Conter points out how a bigger perspective is needed when thinking about the invitation system. “Jumping is first and foremost a sport – but it is an exceptionally expensive sport which requires that riders and show stables run a business alongside it,” he says. “This is crucial in order to finance doing the sport we love. Politics should help businesses thrive, and growth should be encouraged. Instead, we are in danger of political aspects ruining the entire industry. As a community we should stand together and defend our livelihoods.”

“One of the consequences of the FEI’s strict regime will be that the turnover in the industry will go down dramatically,” Conter says. “In a global perspective, the new invitation system will push away clients from outside Europe.”

Shrinking the choice

“Furthermore, the choice that riders have had until now will shrink dramatically, when only a few venues with permanent facilities will be able to continue. Tour organisers that due to their structure have restrictions on the number of invitations will face huge challenges. Shows like my own, or Jumping Dinard or Saut Hermès, more exclusive build-up events that are a huge success with the general public – can’t survive financially with rules like this.”

Creating an unlevel playing field in post-lockdown

“In combination with the attempt to keep the world ranking points rolling post-lockdown, the new CSI invitation rules are also creating an unlevel playing field for the athletes”, Conter points out. “What is happening now is actually really dangerous. At the moment, there are only a few shows per weekend, and partly because of the new invitation rules it is nearly impossible to get in at three-star level and upwards. At three-star level, riders from the top 100 now take up the invitations of those ranked below who used to go to these shows. Only a small group of riders is showing and get the chance to earn points. This is not fair, and we can’t say we have a level field of play under these circumstances. In fact, it is discriminating and there is absolutely no logic to it. The sad truth is that for the rest of the year there won’t be enough shows for everyone, and therefore we should stop giving ranking points. The FEI needs to react quickly here.”

Attempting dialogue – a waste of time?

Conter calls for a clear and honest dialogue between the FEI Headquarters and the stakeholders. “When it comes to riders being involved in politics, we have to respect the complex nature of their profession and understand that their time is limited,” Conter points out. “Professional riders are all entrepreneurs with 100 things on their minds – they have no time for politics. In my opinion, the riders should make sure that they have a strong representative – for example the president of the International Jumping Riders Club, someone who is full on for the sport and ready to defend their common interest. All stakeholders’ opinions have to come through and be listened to – we should not tolerate being ignored. In my opinion, there should be a working group. The problem is, that based on previous experience, no one is interested to take part as the attendants are left feeling like they are wasting their time and not taken seriously. I am not asking for perfection though, all I am asking for is an honest and open discussion where everyone is heard,” Conter closes off.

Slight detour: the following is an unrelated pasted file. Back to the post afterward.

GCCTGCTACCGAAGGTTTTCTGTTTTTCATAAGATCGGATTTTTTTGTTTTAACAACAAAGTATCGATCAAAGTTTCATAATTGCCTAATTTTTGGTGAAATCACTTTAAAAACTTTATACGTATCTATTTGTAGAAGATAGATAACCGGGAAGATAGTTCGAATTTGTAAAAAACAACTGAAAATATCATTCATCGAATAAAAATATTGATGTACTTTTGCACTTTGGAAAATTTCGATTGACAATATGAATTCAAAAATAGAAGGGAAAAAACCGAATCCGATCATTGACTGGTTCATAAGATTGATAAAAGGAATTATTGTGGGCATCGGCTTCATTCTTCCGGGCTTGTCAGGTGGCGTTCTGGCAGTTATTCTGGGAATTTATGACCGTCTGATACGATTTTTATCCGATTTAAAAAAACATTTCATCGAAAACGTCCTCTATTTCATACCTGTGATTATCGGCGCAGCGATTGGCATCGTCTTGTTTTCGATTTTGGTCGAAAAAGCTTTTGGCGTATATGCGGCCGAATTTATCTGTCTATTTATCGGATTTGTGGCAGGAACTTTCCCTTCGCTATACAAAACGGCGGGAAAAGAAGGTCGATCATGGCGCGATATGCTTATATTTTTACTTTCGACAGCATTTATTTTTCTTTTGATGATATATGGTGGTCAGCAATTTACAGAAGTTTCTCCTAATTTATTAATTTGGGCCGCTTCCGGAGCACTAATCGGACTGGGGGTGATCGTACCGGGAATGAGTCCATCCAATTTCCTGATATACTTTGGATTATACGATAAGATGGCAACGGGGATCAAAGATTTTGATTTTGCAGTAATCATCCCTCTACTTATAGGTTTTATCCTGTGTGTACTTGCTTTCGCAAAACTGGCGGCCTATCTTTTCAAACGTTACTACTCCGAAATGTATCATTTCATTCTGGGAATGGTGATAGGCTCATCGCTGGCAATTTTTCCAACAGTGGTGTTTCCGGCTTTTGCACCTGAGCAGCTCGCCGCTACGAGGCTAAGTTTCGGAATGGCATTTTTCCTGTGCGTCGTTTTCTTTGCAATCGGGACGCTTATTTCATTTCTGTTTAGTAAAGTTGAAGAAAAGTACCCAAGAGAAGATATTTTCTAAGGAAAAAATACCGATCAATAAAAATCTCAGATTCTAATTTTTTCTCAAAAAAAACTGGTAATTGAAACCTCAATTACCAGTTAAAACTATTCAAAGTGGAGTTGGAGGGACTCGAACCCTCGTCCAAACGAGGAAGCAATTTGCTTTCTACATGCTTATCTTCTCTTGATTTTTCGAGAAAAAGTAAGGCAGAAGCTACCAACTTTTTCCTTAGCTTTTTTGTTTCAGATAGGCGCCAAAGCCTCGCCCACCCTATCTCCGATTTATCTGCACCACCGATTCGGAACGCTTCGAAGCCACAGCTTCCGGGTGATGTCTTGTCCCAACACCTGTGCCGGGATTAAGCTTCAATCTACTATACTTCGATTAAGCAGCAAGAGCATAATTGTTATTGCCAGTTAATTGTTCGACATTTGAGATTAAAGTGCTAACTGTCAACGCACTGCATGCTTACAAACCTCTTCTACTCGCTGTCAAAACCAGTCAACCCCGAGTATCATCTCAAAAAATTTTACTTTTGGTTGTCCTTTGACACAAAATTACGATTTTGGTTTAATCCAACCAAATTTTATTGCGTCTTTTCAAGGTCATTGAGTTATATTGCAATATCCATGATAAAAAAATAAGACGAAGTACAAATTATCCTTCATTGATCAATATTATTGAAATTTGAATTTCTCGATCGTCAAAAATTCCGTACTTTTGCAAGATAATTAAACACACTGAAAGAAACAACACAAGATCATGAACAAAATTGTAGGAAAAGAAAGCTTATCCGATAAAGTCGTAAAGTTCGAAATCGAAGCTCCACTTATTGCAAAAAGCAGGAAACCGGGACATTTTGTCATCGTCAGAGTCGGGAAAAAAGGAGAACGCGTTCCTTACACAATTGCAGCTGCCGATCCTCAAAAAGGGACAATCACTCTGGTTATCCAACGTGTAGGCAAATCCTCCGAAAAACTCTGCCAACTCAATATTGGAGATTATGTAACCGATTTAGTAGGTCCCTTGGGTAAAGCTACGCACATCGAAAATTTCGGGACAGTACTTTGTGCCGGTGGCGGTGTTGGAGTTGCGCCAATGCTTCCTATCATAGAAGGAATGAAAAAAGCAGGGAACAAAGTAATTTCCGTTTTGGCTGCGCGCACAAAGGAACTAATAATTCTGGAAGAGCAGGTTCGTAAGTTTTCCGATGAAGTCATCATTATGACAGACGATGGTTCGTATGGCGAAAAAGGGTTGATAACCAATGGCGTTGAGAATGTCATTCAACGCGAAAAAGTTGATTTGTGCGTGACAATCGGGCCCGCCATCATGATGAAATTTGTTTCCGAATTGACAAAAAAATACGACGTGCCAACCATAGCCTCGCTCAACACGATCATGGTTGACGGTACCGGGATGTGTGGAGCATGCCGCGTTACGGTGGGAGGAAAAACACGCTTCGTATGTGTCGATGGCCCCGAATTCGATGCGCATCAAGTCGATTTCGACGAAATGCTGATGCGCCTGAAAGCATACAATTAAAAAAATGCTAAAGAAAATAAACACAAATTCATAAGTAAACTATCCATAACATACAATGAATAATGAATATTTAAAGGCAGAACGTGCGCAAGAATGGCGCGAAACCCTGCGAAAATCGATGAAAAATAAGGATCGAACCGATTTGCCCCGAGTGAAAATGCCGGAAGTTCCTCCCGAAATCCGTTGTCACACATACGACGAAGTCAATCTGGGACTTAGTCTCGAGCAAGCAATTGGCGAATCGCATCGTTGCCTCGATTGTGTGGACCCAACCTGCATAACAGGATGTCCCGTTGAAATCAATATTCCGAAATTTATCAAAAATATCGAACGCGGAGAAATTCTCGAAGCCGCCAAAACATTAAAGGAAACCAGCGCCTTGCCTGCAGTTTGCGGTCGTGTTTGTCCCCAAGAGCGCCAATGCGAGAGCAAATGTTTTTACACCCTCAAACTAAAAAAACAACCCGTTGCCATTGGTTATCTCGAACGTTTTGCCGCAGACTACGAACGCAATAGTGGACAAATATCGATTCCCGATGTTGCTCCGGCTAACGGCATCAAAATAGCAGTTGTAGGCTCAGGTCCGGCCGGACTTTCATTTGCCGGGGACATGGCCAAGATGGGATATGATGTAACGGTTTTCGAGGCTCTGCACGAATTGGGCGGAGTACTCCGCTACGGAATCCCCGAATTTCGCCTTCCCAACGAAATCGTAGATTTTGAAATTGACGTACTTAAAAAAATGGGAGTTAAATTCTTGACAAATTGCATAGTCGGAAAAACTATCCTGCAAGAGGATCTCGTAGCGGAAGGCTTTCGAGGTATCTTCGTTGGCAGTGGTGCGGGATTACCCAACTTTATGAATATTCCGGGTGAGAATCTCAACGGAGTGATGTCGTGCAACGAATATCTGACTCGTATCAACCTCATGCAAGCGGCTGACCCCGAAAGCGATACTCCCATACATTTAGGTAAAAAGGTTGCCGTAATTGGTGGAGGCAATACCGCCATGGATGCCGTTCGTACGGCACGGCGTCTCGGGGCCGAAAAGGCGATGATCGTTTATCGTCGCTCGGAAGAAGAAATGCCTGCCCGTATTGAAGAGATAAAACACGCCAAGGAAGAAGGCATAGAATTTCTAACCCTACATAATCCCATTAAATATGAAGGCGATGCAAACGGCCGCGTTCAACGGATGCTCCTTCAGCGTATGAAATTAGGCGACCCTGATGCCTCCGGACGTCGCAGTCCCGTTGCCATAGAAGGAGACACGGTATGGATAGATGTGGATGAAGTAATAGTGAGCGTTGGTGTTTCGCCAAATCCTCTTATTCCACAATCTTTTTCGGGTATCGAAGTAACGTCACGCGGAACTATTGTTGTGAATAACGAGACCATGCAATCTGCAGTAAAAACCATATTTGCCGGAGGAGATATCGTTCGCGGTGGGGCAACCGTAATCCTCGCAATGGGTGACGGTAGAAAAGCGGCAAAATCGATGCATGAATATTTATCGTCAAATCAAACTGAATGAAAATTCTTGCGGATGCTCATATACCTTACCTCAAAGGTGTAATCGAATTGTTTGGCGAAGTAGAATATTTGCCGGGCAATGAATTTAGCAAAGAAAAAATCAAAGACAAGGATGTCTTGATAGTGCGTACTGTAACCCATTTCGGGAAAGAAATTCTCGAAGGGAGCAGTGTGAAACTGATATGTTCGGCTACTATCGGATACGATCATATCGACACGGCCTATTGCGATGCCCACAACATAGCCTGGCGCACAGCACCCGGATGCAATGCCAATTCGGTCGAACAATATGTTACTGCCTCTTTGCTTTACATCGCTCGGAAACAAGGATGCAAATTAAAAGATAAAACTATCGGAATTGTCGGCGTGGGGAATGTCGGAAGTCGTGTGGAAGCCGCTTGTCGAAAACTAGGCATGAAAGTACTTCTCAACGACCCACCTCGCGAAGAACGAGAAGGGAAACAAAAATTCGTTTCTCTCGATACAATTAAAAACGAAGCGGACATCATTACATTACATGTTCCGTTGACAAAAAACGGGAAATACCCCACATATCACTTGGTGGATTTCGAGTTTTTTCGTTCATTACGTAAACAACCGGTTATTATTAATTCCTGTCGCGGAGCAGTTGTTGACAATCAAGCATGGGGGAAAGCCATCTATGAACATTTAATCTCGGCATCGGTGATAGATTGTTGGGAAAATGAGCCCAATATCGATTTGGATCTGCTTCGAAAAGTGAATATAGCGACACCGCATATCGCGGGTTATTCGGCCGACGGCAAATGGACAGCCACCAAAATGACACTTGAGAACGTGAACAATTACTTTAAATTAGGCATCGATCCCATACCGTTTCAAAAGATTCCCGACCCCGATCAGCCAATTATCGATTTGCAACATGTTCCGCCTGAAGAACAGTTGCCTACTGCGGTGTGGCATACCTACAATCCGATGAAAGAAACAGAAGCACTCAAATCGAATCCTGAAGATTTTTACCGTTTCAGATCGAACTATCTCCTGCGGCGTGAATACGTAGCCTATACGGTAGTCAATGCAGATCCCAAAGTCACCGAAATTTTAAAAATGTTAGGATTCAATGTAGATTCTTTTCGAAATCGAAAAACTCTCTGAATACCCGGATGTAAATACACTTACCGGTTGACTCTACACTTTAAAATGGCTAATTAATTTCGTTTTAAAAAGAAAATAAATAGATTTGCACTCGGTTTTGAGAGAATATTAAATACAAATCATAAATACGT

[1] According to the Global Champions Tour invitation rules, 30% of the number of athletes participating will be taken in descending order from the world ranking while another 30% will be [GCL] team athletes taken from the world ranking’s top 250. Furthermore, the organising committee can select 30% of the athletes from their pool of [GCL] team riders without following the ranking. The remaining 10% of the invitations go to the home riders, and also include an FEI Wild Card. 


[2] Event LevelAthletes from the Longines RankingAthletes selected by the host NFOC Invitations

          CSI5*                              60%                                                            20%                                             20%

          CSI4*                              50%                                                            25%                                             25%

          CSI3*                              40%                                                            30%                                             30%

          CSI2*                              30%                                                            30%                                             40%